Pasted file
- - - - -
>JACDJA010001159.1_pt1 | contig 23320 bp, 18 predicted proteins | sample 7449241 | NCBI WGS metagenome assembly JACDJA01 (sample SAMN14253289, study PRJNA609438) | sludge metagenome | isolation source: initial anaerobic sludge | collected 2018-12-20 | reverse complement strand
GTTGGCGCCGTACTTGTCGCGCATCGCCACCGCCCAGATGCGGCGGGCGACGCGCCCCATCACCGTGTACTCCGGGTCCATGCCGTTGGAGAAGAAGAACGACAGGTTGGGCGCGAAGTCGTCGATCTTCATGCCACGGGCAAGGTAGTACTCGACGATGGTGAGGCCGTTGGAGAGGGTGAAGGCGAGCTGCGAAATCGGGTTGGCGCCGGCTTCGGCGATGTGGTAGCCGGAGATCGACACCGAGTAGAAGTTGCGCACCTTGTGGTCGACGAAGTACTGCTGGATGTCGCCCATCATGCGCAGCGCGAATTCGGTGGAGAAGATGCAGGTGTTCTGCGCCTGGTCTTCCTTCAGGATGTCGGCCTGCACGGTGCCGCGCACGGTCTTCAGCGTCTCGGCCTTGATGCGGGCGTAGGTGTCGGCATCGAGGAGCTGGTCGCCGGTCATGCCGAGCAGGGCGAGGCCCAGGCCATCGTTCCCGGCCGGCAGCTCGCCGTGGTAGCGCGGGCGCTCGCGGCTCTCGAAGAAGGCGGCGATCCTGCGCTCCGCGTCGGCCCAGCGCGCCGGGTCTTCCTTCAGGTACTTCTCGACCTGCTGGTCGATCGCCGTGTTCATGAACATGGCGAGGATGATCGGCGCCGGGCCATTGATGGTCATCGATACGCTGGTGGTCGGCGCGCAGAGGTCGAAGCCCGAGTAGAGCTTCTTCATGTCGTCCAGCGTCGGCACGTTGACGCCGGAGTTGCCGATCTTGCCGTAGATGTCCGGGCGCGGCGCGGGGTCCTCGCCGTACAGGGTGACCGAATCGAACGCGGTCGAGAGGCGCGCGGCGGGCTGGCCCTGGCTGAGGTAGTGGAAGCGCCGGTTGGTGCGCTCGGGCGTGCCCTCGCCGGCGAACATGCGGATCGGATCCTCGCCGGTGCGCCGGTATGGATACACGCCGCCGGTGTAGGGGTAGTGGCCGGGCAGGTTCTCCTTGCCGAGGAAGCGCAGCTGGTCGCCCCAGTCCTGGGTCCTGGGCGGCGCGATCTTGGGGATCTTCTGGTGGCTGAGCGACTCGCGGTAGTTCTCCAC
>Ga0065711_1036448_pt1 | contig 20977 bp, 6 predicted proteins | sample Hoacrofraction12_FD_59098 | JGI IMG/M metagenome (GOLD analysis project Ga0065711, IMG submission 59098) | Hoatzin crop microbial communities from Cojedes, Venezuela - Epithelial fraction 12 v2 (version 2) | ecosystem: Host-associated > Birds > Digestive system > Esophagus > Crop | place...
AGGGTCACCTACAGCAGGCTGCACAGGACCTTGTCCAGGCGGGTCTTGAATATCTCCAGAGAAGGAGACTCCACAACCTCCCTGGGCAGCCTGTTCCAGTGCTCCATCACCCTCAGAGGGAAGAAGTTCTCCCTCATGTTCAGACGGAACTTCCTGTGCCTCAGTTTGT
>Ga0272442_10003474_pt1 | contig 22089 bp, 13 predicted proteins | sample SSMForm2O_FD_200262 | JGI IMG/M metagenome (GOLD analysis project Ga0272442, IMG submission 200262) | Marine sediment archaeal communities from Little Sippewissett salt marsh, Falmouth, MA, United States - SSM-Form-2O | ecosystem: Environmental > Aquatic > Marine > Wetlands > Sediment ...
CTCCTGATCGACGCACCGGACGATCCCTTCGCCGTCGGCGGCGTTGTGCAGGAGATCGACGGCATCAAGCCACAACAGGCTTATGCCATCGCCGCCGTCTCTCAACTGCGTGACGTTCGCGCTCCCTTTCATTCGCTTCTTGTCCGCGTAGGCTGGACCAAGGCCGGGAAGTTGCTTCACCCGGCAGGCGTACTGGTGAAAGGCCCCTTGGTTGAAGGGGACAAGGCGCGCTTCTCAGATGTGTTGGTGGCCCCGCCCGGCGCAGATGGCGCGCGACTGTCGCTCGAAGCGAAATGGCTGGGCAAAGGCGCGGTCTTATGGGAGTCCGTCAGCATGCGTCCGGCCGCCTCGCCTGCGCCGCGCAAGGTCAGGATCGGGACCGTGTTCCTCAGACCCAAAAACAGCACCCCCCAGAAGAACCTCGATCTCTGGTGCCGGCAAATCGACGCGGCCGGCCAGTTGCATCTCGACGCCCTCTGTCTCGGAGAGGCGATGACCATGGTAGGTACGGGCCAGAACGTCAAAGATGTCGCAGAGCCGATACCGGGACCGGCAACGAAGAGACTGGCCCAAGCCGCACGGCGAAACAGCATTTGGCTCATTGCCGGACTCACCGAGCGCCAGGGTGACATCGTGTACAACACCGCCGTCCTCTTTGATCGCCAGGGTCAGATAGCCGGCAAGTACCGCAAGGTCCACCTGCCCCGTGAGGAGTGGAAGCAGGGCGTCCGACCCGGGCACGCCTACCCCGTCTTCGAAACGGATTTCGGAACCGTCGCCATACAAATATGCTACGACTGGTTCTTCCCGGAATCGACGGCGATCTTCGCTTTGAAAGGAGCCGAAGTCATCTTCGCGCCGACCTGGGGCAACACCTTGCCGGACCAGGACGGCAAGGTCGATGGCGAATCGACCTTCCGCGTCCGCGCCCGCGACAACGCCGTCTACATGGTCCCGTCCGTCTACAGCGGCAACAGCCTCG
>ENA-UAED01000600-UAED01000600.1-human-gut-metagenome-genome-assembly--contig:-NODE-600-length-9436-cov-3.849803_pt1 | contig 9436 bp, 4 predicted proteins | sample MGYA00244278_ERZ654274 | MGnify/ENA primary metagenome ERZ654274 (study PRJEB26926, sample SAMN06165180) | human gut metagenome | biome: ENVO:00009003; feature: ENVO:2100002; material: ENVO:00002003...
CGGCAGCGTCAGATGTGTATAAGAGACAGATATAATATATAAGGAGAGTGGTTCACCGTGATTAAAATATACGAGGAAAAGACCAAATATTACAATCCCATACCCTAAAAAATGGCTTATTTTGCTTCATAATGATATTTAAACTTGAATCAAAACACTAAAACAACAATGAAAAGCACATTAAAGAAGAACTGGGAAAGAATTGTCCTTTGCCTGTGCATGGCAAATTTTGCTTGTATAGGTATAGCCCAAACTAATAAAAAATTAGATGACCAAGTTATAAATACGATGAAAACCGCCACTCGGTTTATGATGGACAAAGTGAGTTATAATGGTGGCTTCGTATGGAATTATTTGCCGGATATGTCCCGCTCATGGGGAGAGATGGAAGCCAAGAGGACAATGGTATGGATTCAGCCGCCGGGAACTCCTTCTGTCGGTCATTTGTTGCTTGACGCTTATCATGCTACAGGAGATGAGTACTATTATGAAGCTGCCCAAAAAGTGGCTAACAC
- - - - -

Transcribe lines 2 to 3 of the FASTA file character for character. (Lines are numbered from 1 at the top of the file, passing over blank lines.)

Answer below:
GTTGGCGCCGTACTTGTCGCGCATCGCCACCGCCCAGATGCGGCGGGCGACGCGCCCCATCACCGTGTACTCCGGGTCCATGCCGTTGGAGAAGAAGAACGACAGGTTGGGCGCGAAGTCGTCGATCTTCATGCCACGGGCAAGGTAGTACTCGACGATGGTGAGGCCGTTGGAGAGGGTGAAGGCGAGCTGCGAAATCGGGTTGGCGCCGGCTTCGGCGATGTGGTAGCCGGAGATCGACACCGAGTAGAAGTTGCGCACCTTGTGGTCGACGAAGTACTGCTGGATGTCGCCCATCATGCGCAGCGCGAATTCGGTGGAGAAGATGCAGGTGTTCTGCGCCTGGTCTTCCTTCAGGATGTCGGCCTGCACGGTGCCGCGCACGGTCTTCAGCGTCTCGGCCTTGATGCGGGCGTAGGTGTCGGCATCGAGGAGCTGGTCGCCGGTCATGCCGAGCAGGGCGAGGCCCAGGCCATCGTTCCCGGCCGGCAGCTCGCCGTGGTAGCGCGGGCGCTCGCGGCTCTCGAAGAAGGCGGCGATCCTGCGCTCCGCGTCGGCCCAGCGCGCCGGGTCTTCCTTCAGGTACTTCTCGACCTGCTGGTCGATCGCCGTGTTCATGAACATGGCGAGGATGATCGGCGCCGGGCCATTGATGGTCATCGATACGCTGGTGGTCGGCGCGCAGAGGTCGAAGCCCGAGTAGAGCTTCTTCATGTCGTCCAGCGTCGGCACGTTGACGCCGGAGTTGCCGATCTTGCCGTAGATGTCCGGGCGCGGCGCGGGGTCCTCGCCGTACAGGGTGACCGAATCGAACGCGGTCGAGAGGCGCGCGGCGGGCTGGCCCTGGCTGAGGTAGTGGAAGCGCCGGTTGGTGCGCTCGGGCGTGCCCTCGCCGGCGAACATGCGGATCGGATCCTCGCCGGTGCGCCGGTATGGATACACGCCGCCGGTGTAGGGGTAGTGGCCGGGCAGGTTCTCCTTGCCGAGGAAGCGCAGCTGGTCGCCCCAGTCCTGGGTCCTGGGCGGCGCGATCTTGGGGATCTTCTGGTGGCTGAGCGACTCGCGGTAGTTCTCCAC
>Ga0065711_1036448_pt1 | contig 20977 bp, 6 predicted proteins | sample Hoacrofraction12_FD_59098 | JGI IMG/M metagenome (GOLD analysis project Ga0065711, IMG submission 59098) | Hoatzin crop microbial communities from Cojedes, Venezuela - Epithelial fraction 12 v2 (version 2) | ecosystem: Host-associated > Birds > Digestive system > Esophagus > Crop | place...